According to Staffing Industry Analysts projections, “Healthcare staffing services will desperately need workers through 2016.” This is partly as a result of record numbers of people getting insured under the Affordable Healthcare Act (ACA). It is also partly as a result of an aging population.
In some instances, healthcare recruiters will actually struggle to fill certain critical positions. According to the Society for Human Resources Management (SHRM), 4 out of the 10 most difficult jobs to fill in 2016 will be in the healthcare industry.
The bottom line is that 2016 will a busy year for healthcare staffing services. Even then, there are certain trends which will be driving these services. In a nutshell, the top 2016 medical staffing trends to look out for are the following:
1. Registered Nurses: The New Hot Property. The registered nurse is projected to become one of the most in-demand positions over the next decade. According to the Bureau of Labor Statistics (BLS), the demand for RNs will grow by 19% over the next seven years. This will partly arise from the more than 526,800 nurses who will retire over the next few years.
A significant portion of those nurses will begin to retire in 2016. As a result, the demand for registered nurses will spike significantly. This will make RNs among the top 10 toughest jobs to fill in 2016, according to SHRM.
Besides retirement, many states in the US are passing laws mandating physicians to work fewer hours. This means that RNs are undertaking more duties traditionally performed by physicians. This multi-tasking capability will make RNs even more in demand.
Basically, registered nurses will be the hot property in 2016. The greatest demand will be in the areas of licensed vocational nursing, licensed practical nursing and advanced practical nursing. Given their relative scarcity, medical recruiters and staffing services will have to figure out creative ways to attract RNs.
2. Health Tech: A Major Recruitment Driver. Technology is currently one of the major drivers of increased healthcare employment. The other is an aging populace. In 2016, this trend is set to continue. In fact, there will be new employment opportunities provided by advances in healthcare technology.
There are two major novel areas which will see increases of recruitment – thanks to technological advances. The first is medical informatics. Over the past few years, medical informatics have been slowly gaining prominence in medical establishments. These crunch large amounts of healthcare data, and make inferences which are critical towards providing patients with holistic care.
The second is telehealth. This is basically tapping into technologies developed for videoconferencing to provide remote access for patients to medical service providers. Telehealth is expected to begin taking root in 2016 – as both patients become more comfortable in interfacing with physicians virtually, and legislations are drafted to govern it.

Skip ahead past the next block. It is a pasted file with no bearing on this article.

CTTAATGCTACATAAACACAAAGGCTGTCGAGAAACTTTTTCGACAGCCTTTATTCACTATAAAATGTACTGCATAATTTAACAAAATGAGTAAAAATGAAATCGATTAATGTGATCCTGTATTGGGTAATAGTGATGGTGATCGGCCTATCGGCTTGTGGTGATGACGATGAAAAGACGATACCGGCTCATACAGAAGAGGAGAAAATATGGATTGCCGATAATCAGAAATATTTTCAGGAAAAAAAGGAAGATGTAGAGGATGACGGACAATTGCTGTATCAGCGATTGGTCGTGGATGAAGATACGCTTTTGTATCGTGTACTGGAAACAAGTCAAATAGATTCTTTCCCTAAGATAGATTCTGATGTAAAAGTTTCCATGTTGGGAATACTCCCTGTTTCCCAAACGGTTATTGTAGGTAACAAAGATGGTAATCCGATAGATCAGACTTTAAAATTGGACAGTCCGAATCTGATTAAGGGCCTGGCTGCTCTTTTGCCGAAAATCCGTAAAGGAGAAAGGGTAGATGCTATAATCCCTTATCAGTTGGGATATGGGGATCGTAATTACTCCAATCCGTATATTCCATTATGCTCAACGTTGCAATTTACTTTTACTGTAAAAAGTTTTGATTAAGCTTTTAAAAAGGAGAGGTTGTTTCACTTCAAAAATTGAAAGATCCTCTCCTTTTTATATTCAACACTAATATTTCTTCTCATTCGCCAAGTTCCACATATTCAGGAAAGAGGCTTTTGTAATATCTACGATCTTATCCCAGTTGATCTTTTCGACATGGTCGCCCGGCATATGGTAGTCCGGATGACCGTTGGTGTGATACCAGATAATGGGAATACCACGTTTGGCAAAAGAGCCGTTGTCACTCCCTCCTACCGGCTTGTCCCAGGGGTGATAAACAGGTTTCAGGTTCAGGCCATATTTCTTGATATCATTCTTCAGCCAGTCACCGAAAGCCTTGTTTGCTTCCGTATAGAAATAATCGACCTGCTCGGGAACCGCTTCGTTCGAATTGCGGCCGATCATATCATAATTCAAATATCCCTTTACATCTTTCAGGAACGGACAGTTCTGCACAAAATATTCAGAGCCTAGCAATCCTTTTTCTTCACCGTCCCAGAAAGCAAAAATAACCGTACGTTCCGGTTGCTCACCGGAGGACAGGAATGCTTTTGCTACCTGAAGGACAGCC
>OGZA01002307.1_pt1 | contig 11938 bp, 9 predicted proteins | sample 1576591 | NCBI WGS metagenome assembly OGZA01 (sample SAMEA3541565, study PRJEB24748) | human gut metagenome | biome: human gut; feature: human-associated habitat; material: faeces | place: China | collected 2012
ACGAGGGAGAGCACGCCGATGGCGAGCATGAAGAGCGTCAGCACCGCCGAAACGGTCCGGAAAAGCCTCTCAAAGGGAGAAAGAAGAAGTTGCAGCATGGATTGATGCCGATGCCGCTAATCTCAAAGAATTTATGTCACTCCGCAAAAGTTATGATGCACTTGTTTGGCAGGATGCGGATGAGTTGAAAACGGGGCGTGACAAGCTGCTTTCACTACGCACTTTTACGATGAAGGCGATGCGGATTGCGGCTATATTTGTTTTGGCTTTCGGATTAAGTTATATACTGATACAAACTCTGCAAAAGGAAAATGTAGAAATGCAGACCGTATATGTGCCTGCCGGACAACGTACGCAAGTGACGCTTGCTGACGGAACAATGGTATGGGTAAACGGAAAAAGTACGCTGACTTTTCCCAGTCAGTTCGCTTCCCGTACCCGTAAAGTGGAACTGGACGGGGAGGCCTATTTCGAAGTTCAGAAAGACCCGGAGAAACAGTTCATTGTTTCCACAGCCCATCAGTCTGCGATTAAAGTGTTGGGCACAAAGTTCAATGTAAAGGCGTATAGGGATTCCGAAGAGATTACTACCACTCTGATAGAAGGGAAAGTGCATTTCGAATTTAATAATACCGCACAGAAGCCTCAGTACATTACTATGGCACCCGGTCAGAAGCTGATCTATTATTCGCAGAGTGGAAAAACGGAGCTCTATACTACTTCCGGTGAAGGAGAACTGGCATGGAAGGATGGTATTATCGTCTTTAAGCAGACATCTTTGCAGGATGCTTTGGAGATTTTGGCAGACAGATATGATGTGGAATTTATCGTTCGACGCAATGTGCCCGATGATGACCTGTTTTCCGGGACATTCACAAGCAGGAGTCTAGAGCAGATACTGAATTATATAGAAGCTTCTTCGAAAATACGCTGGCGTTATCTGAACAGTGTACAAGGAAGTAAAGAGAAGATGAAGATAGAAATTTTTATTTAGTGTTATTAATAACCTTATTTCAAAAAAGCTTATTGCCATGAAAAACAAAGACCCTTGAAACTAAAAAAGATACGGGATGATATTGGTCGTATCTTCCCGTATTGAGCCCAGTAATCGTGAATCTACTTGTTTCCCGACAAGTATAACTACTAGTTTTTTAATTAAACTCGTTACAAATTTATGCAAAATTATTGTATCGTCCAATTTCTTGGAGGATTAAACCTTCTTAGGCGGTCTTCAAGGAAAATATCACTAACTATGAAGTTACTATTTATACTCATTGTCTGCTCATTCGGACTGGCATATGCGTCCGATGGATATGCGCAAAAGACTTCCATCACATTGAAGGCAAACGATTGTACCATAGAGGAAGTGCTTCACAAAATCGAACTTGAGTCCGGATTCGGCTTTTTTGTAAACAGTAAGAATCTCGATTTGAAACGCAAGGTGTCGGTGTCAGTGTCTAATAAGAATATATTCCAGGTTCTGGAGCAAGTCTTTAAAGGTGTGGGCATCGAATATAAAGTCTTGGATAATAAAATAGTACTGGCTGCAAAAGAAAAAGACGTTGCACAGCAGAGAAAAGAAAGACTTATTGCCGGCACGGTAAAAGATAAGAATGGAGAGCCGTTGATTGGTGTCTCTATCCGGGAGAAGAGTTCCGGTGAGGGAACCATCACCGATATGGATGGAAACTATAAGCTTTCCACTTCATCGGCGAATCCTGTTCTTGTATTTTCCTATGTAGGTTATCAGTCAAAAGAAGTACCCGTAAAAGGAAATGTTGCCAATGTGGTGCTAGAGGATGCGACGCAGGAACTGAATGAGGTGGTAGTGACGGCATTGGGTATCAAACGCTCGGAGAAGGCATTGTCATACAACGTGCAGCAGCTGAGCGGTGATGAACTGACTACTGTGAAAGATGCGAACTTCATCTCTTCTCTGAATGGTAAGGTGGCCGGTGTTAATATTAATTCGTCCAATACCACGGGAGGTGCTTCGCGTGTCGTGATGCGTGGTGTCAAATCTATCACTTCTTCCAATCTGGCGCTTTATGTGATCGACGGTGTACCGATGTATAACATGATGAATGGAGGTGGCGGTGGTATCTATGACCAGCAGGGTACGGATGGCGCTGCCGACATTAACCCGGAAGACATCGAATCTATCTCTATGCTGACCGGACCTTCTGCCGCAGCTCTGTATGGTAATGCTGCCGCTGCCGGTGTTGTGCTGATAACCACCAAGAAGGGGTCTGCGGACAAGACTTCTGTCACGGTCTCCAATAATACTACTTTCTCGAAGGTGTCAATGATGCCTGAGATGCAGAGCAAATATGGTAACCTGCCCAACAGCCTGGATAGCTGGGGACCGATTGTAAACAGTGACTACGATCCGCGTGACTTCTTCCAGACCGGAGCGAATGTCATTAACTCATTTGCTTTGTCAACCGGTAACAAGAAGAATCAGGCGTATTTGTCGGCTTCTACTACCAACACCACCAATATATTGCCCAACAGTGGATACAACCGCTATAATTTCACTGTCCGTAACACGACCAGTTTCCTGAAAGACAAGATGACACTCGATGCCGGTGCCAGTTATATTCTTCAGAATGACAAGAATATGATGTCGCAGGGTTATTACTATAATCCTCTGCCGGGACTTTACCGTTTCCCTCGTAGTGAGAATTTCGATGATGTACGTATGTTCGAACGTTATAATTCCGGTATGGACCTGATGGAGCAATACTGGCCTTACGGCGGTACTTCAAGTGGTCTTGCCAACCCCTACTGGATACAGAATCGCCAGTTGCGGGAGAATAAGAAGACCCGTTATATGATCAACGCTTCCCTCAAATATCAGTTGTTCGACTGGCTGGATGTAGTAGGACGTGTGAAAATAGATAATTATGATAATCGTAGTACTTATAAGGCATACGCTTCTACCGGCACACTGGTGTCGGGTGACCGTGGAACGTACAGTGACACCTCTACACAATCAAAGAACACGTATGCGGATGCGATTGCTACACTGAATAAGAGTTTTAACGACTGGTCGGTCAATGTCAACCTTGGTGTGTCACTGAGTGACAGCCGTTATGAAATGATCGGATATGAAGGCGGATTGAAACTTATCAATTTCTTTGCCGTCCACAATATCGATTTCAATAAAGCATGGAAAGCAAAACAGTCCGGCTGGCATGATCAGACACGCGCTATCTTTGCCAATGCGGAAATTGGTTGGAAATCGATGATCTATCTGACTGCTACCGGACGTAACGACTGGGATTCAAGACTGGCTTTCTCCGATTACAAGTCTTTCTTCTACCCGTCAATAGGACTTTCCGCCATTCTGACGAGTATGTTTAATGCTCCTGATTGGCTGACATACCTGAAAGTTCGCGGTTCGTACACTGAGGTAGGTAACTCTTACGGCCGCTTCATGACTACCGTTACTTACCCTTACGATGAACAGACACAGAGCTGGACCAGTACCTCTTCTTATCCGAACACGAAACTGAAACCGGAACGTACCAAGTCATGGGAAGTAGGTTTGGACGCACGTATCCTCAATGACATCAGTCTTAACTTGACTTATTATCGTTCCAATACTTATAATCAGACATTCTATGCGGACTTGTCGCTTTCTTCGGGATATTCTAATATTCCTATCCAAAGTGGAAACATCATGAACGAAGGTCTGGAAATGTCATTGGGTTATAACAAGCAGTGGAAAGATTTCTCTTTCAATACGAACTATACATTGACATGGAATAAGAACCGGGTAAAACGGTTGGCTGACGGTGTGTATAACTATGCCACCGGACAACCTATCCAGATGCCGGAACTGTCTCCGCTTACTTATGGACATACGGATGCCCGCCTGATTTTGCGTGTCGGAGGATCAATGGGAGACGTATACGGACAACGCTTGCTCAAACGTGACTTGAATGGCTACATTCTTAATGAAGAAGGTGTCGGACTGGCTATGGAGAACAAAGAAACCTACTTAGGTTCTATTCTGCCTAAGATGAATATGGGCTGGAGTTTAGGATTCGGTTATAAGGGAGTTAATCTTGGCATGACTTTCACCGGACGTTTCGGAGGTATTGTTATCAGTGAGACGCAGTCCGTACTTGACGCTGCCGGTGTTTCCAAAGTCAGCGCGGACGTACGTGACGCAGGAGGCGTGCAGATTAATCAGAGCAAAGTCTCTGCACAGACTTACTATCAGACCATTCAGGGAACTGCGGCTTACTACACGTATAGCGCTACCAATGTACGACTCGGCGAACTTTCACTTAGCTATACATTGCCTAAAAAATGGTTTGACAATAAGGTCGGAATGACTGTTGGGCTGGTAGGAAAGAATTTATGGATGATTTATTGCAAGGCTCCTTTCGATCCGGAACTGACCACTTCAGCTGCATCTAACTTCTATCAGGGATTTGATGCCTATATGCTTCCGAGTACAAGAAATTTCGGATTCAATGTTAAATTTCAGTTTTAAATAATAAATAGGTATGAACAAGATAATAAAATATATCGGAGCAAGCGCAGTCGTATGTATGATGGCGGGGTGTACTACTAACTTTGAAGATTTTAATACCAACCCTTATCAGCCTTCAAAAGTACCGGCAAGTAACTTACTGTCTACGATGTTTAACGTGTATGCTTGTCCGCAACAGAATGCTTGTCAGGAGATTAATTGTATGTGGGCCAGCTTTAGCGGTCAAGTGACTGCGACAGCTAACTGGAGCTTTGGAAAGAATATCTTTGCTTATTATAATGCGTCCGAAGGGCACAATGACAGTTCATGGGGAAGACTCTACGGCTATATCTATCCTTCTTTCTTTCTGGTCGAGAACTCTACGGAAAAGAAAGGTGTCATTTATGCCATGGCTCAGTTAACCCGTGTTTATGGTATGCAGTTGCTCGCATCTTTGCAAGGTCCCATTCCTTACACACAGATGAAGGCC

In the end, these two areas will require people skilled enough to handle both the technical and non-technical aspects. This will require both recruiting new people, and training existing people in the utilization of these technologies. In the end, healthcare technologies will become a key driver of staffing.
3. “Soft Skills”: A Key Hiring Criterion. Over the last few years, medical service providers have started focusing on more than just the technical aspects of treatment and care. They have been focusing more on patient satisfaction. This is partly a result of growing patient expectations and demands.
As more patients are being forced to pay larger portions of their healthcare – thanks to high deductible plans – a kind of consumerism is coming into healthcare. Patients are demanding a better quality of service – beyond just traditional therapies and medical procedures.
This is has been slowly forcing healthcare recruiters to look beyond technical knowledge and skills. They are now considering “soft skills” such as listening skills, a good bedside manner, communication skills and even a customer service background.
In 2016, these “soft skills” are likely to become a major recruitment criterion. This is because as more aged people demand health services, these skills will be key in providing patients with the kind of care they demand (and deserve).
In a nutshell, those are the top three 2016 medical staffing trends. Therefore, every recruiter and medical staffing service provider needs to watch out for these trends. Staying ahead of these trends will increase chances of survival, and ultimately success in the New Year.
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